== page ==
RingCentral’s CIO discusses her journey in tech on International Women’s Day

Today’s workplaces have grown in many positive directions when it comes to women’s places within them — which, of course, ought to be no different than men’s places within them. When I started working, that wasn’t the case. Often, I was the only woman in a meeting full of male executives. Although I was as much a participant as anyone else around the table, once some visiting executives pretended that I did not exist until the moment that one of them turned to me and asked me for some coffee. They wrongly assumed that the only woman in the room was an assistant, not a stakeholder.

Fortunately, it’s hard to imagine such a “woman, get me coffee” request being made today. Especially as workplaces are significantly more gender-balanced, it’s important that we shift from thinking in terms of “male employee” or “”woman employee” and move toward a gender neutral approach.

“Gender neutral” doesn’t mean that we disregard the importance of diversity. Rather, a gender-neutral approach is a mindset acknowledging how the genders complement each other to create a sustainable working environment where both can thrive.

Interacting, speaking, and addressing your teams and peers in a neutral way reaps benefits of inclusion. A simple example is when introducing new staff. Consider replacing statements like “we’re thrilled to have a new man on our team” with “we’re thrilled to have a new team member.” That’s a subtle shift toward greater inclusivity.

Hiring plays an important role in diversity as well as in gender-neutral approaches, of course.

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By recognising talent first, both in yourself and in others, you focus on something that everyone, regardless of gender, possesses. Whether you’re a seasoned executive or a prospective employee, lead with what you bring to the table, and watch and evaluate how every person operates in your business as neutrally as possible. When you get to know each other at this level first, the focus on skills and talents strengthens. This is especially important for women. We don’t want to be known as “the best girl programmer I’ve ever seen.” We want to be known as the best programmer, period. When, collectively, we focus on what we do in the workplace, old stereotypes will die faster. As a child, I remember being told I ice skate pretty fast “for a girl.” I proudly replied, “I skate faster than all of the boys, actually.”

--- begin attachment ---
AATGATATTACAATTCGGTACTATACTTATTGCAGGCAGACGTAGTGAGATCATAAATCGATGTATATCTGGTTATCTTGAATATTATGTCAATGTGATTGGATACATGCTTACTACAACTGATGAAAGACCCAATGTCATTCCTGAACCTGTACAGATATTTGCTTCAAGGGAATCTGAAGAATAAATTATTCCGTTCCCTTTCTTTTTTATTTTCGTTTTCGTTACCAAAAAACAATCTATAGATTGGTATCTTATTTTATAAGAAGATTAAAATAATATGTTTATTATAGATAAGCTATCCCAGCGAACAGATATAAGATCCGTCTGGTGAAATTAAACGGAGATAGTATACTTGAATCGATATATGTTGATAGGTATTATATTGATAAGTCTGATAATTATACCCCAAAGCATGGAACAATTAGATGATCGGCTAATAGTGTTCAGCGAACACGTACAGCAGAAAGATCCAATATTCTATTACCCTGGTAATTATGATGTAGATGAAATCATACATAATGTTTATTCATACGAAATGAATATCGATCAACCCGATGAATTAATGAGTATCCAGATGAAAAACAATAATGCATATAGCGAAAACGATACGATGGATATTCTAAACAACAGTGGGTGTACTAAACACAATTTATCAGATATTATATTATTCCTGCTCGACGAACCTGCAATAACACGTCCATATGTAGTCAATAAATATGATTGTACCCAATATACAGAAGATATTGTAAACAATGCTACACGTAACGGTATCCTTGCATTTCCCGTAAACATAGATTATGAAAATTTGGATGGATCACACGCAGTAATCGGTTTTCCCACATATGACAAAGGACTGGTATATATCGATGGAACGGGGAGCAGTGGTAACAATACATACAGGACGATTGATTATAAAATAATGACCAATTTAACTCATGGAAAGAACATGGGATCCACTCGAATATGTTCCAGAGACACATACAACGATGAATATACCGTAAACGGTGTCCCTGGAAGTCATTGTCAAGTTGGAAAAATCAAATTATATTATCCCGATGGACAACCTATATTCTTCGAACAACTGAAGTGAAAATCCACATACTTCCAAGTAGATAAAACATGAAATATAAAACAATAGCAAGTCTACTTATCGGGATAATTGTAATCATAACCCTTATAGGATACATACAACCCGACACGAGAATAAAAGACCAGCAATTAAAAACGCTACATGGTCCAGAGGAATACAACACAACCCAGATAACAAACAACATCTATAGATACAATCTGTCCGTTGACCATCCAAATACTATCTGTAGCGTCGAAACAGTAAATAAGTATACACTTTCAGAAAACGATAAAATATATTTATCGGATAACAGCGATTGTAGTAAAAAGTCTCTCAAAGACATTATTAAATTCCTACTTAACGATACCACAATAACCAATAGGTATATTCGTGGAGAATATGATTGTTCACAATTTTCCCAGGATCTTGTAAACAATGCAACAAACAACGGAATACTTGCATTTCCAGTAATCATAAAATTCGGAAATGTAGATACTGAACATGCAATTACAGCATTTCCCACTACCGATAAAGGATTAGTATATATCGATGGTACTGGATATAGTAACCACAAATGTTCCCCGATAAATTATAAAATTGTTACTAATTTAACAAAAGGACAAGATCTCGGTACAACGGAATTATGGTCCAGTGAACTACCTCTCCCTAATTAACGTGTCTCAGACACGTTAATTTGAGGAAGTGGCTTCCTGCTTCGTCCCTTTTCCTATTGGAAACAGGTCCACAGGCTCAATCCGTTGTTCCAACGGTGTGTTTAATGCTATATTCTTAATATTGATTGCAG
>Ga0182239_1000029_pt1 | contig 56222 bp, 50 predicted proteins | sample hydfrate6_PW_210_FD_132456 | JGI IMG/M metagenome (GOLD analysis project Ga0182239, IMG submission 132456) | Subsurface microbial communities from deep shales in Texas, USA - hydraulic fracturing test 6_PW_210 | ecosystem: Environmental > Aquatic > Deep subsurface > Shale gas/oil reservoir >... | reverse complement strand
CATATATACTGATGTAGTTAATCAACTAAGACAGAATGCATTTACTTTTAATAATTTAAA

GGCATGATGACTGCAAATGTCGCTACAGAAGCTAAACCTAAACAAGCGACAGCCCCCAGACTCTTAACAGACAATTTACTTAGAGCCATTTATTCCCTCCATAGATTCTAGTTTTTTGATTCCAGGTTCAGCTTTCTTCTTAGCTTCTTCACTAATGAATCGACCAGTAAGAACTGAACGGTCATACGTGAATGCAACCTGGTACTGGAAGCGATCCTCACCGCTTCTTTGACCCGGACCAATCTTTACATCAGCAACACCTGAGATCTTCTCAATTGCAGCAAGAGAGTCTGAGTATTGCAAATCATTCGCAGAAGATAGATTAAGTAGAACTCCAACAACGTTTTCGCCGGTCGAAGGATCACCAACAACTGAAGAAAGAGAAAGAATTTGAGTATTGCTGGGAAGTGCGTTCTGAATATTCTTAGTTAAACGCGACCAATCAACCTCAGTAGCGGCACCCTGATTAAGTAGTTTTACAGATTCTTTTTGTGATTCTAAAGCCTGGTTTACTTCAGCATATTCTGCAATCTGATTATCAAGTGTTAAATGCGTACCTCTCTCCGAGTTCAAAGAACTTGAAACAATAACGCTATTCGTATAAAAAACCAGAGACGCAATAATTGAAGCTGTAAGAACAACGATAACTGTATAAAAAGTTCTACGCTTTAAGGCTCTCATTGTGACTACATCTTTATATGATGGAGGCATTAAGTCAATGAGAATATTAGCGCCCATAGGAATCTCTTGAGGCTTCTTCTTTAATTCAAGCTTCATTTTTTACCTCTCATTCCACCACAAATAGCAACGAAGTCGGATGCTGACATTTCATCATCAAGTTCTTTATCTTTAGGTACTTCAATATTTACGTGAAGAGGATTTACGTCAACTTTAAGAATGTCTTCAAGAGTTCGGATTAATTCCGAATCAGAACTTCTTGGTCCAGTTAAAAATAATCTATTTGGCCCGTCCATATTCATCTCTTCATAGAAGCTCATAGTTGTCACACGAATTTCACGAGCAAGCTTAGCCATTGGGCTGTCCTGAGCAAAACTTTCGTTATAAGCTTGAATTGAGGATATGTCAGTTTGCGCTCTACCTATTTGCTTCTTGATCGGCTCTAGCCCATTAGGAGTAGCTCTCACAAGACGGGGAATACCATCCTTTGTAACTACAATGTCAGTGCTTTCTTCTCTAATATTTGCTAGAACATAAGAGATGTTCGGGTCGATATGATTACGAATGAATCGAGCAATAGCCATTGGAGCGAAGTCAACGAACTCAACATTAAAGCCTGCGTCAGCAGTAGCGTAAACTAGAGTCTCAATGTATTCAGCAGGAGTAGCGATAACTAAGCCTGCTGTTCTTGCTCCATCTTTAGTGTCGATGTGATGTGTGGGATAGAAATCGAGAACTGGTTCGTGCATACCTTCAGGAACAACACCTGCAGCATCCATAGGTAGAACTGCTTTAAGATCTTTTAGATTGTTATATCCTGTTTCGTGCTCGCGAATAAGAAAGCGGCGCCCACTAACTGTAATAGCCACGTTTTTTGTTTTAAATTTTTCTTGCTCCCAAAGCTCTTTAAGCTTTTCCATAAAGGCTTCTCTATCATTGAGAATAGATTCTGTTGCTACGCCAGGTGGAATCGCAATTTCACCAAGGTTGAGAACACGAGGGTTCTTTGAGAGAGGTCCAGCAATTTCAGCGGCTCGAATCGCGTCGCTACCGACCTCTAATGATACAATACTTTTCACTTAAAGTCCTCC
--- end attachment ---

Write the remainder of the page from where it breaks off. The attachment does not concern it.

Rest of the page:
Today, on International Women’s Day, I’m reflective particularly of my journey as a female immigrant who proudly skated faster than boys and played ice hockey when that’s something girls didn’t do. I credit my parents’ gender-neutral child-rearing approach to that choice and to a lot of subsequent choices that I made, like studying computer science in college when that’s something very few women did. I never thought that I didn’t belong around the table or in the room or that my voice didn’t have a place. If there’s a gift that I could give to women everywhere, it would be that sense of knowing that wherever you are, you belong there, and your talents and your voices matter a great deal. With women at the table of every major corporate board now, and with women in leadership positions steadily on the rise, it’s a different world than when I began my career — and thank goodness for that.

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